11.26.2013

Jebel Akdar: Wild Camping on the Saiq Plateau


To hear Max tell it my people crawled out of caves only a few years ago and we've just recently learned to use an indoor toilet.  That is to say, my family camped while I was growing up.  Max told me a few of his colleagues were shocked to hear that we went camping on Oman's highest mountain, Jebel Akdar, a few weeks ago and that it was by my instigation.  That's nothing,  he tells his be-suited colleagues, Brooke has been on an honest to gosh cattle drive - on the saddle, multiple days and nights, camping along the way.  While that is true, let's not explore the ways in which this event in my life was closer to a scene in City Slickers than one from the life of Calamity Jane, showing up for the cattle drive in my coolest vintage jogging jacket plucked from our local thrift store, everyone else more appropriately adorned in plaid and spurs.

But anyways, a few weeks ago Max and I scaled the nearly 10,000 feet of Jebel Akdar to explore the Saiq Plateau and hunker down for the night.  As we ascended miles and miles of switchbacks the temperature dropped 20 degrees.  We rolled down sleeves and opened windows to feel the fresh air.  The roads were lined with dozens of pomegranate sellers boasting crates of pinky fruit just picked from the orchards.  Jebel Akdar's moderate temperatures have allowed fruit to grow that could never survive in the lower, harsher desert climate: peaches, pomegranates, grapes, pears, apples.
Al Ayn
Mostly by accident we arrived at the lovely village of Al Ayn, formed on the edge of a rock-spur exploding into the empty space of a giant gorge below.  The village is built on a very steep incline and as I walked deeper into the village I descended below fruit trees and stone water troughs carrying water along the mountainside throughout the village called Falaj.         

We built a fire (for the record MAX built the fire) cooked a meal of kefta in our little grill and settled into complete silence.  Everything was lovely and picturesque, like we'd been re-inacting a scene from an American Eagle campaign (minus the trendy clothes, plus a normal body weight) until we extinguished the fire and zipped ourselves in the tent for the night.

The terror.  The donkey induced terror.  After dozing for a few minutes Buckley started to grumble - that strange, hesitant dog grumble when they think something is near but aren't quite sure.  Then we heard wild donkeys braying and racing past our tent.  Donkeys on their own aren't very scary, but then I started to wonder what else was out there.  No one knows where we are.  A friendly park ranger hasn't checked us into our campsite and noted our license plate number I began to think.  The rules for camping in Oman are simple:  If it isn't someone's private property or restricted by a sign, you can throw a tent down and camp.  It makes for some pretty great wild camping, but also a wee bit of a fright when you find yourself alone in the wild, in a foreign country with only limited camping knowledge.  I don't even have a pocket knife!  My mind raced with how I would defend my family should worse come to worse, how I would navigate by the stars and find my way down the mountain and back home - a feat I in NO way could actually have performed.  We slept on and off, being awoken by donkeys, quiet dog noises and wind scuffles that sounded suspiciously like footsteps.  Despite a crap night, Max assured me that he had fun and we will, indeed, go camping again.  The mountain was beautiful and it certainly felt like a getaway.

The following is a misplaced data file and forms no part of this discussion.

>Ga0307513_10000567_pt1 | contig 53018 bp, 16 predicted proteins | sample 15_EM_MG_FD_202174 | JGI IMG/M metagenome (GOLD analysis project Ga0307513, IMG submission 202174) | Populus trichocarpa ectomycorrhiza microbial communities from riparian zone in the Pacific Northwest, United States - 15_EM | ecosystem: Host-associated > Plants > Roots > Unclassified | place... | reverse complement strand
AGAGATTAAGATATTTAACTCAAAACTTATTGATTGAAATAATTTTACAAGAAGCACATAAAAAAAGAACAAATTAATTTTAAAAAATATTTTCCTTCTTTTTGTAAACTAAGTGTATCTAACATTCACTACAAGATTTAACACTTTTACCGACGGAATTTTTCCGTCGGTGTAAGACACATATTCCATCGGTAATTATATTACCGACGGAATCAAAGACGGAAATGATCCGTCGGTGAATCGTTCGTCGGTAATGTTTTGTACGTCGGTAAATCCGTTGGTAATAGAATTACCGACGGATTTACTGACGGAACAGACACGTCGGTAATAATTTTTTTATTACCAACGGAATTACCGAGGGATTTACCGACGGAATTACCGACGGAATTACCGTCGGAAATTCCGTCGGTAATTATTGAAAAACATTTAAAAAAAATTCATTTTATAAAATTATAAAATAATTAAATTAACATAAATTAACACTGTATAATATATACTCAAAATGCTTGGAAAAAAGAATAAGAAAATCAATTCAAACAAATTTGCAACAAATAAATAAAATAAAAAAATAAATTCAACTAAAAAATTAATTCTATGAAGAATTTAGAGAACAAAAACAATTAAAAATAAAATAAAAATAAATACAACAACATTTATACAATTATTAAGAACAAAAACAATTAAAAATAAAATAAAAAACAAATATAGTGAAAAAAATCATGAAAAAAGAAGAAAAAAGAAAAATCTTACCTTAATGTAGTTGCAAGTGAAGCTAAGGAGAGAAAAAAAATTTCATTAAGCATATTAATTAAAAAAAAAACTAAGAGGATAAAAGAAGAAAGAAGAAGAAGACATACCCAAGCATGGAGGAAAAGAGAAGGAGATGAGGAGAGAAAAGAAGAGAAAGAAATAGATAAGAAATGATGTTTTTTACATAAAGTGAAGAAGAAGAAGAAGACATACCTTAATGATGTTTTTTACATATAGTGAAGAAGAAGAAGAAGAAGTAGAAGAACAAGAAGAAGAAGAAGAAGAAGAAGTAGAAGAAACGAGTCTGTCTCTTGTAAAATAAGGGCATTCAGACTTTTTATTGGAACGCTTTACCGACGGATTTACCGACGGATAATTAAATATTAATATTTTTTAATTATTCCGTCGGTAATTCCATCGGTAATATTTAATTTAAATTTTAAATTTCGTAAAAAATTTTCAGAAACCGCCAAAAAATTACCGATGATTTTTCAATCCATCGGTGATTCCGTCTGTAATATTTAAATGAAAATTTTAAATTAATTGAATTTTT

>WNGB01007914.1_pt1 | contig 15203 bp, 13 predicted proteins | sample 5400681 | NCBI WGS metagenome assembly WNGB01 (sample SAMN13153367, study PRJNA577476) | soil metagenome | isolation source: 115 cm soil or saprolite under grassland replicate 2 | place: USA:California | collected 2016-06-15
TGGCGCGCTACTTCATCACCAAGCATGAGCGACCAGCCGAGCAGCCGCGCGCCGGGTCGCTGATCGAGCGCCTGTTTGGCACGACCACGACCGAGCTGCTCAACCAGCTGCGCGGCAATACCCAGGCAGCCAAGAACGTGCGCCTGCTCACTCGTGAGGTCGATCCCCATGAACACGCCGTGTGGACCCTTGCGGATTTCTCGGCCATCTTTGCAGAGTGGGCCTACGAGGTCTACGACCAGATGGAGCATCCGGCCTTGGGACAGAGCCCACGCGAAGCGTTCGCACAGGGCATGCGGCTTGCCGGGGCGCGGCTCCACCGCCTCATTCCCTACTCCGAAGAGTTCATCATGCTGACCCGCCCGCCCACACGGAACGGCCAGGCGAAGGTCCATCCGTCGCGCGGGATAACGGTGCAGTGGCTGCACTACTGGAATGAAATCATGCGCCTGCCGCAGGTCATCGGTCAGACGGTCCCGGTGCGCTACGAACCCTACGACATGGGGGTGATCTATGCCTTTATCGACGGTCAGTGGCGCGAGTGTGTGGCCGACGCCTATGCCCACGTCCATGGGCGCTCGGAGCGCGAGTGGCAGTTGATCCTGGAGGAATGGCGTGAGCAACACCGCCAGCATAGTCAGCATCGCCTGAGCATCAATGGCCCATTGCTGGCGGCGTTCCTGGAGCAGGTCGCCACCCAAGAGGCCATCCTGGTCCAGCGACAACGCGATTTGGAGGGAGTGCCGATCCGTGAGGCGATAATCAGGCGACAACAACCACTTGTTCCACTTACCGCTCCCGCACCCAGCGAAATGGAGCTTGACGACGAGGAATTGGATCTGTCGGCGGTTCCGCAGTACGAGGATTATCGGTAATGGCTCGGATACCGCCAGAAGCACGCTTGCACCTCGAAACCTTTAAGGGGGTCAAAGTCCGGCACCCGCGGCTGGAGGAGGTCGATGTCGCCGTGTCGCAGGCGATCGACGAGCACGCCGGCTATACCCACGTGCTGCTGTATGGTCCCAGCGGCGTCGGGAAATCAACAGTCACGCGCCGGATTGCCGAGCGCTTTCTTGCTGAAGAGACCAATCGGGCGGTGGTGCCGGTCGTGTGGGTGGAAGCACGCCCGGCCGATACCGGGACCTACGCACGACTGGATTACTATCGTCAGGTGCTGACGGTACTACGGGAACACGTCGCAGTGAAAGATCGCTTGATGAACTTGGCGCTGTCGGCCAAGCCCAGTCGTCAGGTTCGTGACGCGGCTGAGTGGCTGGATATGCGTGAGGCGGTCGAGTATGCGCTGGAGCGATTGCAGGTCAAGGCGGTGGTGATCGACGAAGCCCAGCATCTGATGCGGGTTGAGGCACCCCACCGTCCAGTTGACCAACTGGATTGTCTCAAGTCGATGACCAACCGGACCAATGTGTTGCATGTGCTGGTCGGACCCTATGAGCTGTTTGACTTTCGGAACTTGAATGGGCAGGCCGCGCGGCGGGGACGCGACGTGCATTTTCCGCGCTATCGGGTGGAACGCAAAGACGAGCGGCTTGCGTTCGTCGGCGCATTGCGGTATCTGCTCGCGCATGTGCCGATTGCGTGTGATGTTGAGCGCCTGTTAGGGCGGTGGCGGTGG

My family has been urbanized for generations Max tells his friends at work the next day, to contrast the vast difference in our upbringing and approach to the outdoors.  It is true my people were farmers but I grew up in a very suburban suburb of Salt Lake City.  Where, wouldn't you know it, gosh darn, I met the urbanized young man I now share a life with.  Who lived in my same county, had the same number of children in his family, attended the same church and worked an after school job just like me.  It's amazing how different two people from almost exactly identical childhood circumstances can turn out - He, sophisticated and worldy,  Me, gap toothed and wide eyed.  Shucks.  

If you can't tell, this has become a running joke at our house.  I have exaggerated the extent to which Max thinks of my people as ruffians because it gets his goat.  Every time :)     

Al Ayn
Al Ayn


7 comments:

  1. Fascinating. Thanks for sharing. You and max are so witty and adventurous. I hope you someday become a novelist.

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  2. That looks fabulous and tempts me to invite myself for a visit if camping can be involved. :)

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  3. Invite yourself! Camping can definitely be involved :) Thanks Lucy!

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  4. The wild donkeys are a unique twist to camping, aren't they! We had one that stayed nearby our tent on Green Mountain and serenaded us throughout the night. The first braying had us flipping out; the 20th or so giggling because it was just so weird, the 40th or so there was a lot of sighing and trying to get back to sleep. The views of Jebel Akdar and the story fodder, I am sure, made up for the lack of sleep. We are looking forward to more of your adventures and photos!

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  6. Those little guys are vicious! A friend of ours had their dog chased down and had to intervene in an inter-species war outside their tent. Our little guy is about snack size so I think he'll be staying IN the tent :)

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  7. I would not want to be breaking up a pet dog wild donkey knockdown on the rocky and steep terrain. I agree: IN the tent most definitely!

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